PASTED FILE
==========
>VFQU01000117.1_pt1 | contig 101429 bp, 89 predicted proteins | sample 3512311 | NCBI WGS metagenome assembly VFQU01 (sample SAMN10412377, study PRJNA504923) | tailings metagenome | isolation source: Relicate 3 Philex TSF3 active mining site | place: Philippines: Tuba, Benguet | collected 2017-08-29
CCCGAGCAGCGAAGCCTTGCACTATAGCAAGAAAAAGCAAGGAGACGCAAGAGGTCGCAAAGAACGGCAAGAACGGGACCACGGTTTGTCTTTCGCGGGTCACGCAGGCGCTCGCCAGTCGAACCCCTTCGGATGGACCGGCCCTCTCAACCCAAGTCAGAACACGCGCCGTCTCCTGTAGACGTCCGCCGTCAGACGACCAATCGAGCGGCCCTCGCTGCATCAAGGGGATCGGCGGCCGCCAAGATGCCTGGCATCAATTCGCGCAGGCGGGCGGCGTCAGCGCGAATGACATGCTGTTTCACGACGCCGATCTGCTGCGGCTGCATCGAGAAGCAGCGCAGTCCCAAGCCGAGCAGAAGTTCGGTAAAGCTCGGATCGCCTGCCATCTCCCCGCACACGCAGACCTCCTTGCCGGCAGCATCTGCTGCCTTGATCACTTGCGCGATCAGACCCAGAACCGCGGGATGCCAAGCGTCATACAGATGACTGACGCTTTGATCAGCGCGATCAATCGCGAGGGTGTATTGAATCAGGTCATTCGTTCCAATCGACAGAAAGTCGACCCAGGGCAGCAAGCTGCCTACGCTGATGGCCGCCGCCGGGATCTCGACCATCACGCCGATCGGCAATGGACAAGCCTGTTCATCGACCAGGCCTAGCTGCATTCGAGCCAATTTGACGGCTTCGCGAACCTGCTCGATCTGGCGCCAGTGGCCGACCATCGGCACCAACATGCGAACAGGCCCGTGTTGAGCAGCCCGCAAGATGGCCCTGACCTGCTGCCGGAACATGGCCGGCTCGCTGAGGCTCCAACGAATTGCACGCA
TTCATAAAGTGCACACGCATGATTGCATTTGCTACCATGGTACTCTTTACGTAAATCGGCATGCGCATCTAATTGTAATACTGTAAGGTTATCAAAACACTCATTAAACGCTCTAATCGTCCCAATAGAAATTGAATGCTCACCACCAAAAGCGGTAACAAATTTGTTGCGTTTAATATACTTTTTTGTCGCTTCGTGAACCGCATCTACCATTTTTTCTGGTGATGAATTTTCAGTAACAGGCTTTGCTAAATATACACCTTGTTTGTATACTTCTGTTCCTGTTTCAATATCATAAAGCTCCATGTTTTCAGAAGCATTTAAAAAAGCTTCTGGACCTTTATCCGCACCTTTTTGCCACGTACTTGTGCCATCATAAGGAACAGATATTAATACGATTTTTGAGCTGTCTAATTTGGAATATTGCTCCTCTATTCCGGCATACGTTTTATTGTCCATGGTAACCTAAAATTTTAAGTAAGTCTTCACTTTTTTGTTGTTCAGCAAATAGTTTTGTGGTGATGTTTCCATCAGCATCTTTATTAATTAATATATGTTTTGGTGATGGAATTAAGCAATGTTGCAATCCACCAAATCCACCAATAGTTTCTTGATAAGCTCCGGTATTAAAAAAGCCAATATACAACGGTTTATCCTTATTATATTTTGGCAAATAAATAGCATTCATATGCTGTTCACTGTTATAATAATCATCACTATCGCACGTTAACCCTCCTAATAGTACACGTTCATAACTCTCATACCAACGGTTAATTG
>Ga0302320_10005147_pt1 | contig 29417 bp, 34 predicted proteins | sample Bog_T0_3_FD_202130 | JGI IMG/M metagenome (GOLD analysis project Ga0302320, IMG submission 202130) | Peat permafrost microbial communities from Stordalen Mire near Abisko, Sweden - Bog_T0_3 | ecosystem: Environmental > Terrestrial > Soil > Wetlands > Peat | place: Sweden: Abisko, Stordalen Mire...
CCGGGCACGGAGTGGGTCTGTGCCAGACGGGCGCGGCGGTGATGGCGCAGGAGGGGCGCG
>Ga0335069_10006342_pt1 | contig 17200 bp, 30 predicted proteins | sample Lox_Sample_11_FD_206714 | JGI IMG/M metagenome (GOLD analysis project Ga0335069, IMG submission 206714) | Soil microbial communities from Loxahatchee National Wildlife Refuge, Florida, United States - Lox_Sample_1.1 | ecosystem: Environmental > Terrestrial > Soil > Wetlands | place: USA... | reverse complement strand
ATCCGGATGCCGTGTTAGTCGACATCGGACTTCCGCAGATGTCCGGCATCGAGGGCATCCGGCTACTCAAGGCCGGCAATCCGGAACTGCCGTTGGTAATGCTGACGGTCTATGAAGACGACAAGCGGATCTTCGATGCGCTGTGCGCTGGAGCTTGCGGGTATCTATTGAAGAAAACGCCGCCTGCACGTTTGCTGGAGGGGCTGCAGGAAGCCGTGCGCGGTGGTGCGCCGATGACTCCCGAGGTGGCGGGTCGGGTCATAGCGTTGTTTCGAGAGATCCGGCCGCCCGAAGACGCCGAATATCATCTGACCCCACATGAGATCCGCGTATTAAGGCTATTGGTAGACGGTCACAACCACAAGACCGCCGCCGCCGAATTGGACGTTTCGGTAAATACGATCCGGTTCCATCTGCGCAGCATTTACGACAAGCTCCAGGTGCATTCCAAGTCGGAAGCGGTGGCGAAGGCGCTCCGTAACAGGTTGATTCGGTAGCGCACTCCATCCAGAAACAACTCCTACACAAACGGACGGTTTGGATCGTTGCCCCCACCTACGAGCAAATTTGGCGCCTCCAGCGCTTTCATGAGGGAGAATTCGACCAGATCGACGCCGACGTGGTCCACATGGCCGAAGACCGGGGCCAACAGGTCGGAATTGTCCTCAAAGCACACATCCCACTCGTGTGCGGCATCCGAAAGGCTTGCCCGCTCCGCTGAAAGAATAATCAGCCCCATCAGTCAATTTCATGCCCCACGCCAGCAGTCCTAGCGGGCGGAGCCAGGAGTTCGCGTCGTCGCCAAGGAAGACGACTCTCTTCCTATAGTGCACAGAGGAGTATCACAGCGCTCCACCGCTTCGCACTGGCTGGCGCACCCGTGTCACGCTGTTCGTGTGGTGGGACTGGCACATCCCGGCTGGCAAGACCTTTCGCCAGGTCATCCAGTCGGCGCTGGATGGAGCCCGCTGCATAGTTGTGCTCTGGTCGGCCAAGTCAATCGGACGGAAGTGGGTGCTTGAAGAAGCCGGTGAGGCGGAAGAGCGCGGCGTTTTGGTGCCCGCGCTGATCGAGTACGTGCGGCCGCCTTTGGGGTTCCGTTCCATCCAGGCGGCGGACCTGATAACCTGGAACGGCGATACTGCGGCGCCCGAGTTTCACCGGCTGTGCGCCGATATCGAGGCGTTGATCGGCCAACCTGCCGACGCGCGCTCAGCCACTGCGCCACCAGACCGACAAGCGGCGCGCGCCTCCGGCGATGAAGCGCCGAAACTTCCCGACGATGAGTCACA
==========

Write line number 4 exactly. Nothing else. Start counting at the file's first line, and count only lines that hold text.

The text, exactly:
>Ga0302320_10005147_pt1 | contig 29417 bp, 34 predicted proteins | sample Bog_T0_3_FD_202130 | JGI IMG/M metagenome (GOLD analysis project Ga0302320, IMG submission 202130) | Peat permafrost microbial communities from Stordalen Mire near Abisko, Sweden - Bog_T0_3 | ecosystem: Environmental > Terrestrial > Soil > Wetlands > Peat | place: Sweden: Abisko, Stordalen Mire...